Harborside then brought this action against IARW seeking to recover the amounts paid to Travagricola, the expenses incurred by appellee in defending itself in the prior suit, and the expenses incurred in the instant action. On appeal we hold that the insurance policy did not cover liability based upon incorrect descriptions in warehouse receipts but did obligate the insurer IARW to defend the insured against such a claim. We also remand to the district court for a modification of the attorney's fees awarded appellee.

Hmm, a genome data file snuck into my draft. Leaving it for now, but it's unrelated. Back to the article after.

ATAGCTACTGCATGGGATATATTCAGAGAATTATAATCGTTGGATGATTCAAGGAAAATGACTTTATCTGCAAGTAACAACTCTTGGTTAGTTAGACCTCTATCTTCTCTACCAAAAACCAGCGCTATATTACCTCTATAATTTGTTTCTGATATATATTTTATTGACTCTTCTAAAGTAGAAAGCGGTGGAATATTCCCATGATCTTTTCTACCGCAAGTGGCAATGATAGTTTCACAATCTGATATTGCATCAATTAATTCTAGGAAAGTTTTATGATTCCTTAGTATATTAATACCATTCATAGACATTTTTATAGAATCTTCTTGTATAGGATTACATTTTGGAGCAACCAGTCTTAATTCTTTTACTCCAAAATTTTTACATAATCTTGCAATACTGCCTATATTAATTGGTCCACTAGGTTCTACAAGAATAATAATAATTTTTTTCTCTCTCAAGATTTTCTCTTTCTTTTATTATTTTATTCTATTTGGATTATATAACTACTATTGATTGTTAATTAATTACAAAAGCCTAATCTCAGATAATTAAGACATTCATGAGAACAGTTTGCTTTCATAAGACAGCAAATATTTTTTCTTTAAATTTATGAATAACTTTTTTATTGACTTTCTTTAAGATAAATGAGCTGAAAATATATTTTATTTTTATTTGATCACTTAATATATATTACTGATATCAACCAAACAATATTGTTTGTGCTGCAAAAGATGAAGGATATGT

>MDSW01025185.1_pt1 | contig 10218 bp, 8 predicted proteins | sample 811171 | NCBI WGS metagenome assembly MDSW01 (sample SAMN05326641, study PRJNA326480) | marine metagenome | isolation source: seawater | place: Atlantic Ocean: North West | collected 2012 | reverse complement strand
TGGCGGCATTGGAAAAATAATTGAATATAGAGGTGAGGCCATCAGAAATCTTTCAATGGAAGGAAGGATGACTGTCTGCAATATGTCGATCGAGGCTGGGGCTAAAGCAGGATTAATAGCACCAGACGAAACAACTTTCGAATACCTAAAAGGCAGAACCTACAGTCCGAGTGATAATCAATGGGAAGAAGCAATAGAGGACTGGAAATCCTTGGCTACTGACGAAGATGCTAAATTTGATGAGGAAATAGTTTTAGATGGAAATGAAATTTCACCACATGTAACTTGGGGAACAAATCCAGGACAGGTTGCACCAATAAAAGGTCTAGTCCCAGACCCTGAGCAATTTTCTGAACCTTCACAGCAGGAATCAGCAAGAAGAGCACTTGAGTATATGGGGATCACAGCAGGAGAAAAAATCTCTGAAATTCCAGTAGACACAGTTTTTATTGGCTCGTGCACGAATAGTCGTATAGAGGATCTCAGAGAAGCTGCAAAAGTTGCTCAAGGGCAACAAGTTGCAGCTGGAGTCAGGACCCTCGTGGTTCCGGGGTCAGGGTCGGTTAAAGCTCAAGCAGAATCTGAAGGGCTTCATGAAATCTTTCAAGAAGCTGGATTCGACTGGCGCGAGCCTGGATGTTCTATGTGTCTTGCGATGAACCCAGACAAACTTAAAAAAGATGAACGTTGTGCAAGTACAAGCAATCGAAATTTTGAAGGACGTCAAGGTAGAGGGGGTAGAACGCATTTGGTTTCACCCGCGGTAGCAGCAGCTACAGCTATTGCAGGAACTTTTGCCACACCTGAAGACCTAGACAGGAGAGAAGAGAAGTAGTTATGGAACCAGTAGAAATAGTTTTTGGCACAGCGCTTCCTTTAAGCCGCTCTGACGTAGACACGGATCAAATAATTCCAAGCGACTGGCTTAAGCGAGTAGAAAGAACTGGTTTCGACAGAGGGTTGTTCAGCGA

In construing an insurance policy to determine the intention of the parties, the court must consider the instrument in its entirety. If possible, the court must adopt a construction which will give effect to the total instrument and its provisions. New Amsterdam Casualty Co. v. Addison, 169 So. 2d 877 (2d D.C.A.1964). Considered in its entirety, the insurance policy in the instant case does not provide coverage for damage stemming from misdescribed receipts. The plain language of the policy's text indicates instead that a warehouseman or bailee is insured only for the damage or loss of goods entrusted to him in his capacity as a warehouseman. Appellee points to an exclusionary clause as support for its position that liability for misdescribed receipts is covered. The relevant portion excludes from coverage damages flowing from forged warehouse receipts. Appellee argues that since receipts are mentioned here, if damages from misdescribed receipts were meant to be excluded, that exclusion would have been expressly stated. This construction conflicts with the clear intent of the rest of the contract. The more consistent explanation is that while the contract generally provides coverage for liability for damaged or lost goods, some kinds of loss, or theft, are not covered. Loss of goods occasioned by the presentation to the warehouseman of a forged receipt is the kind of loss of goods expressly excluded.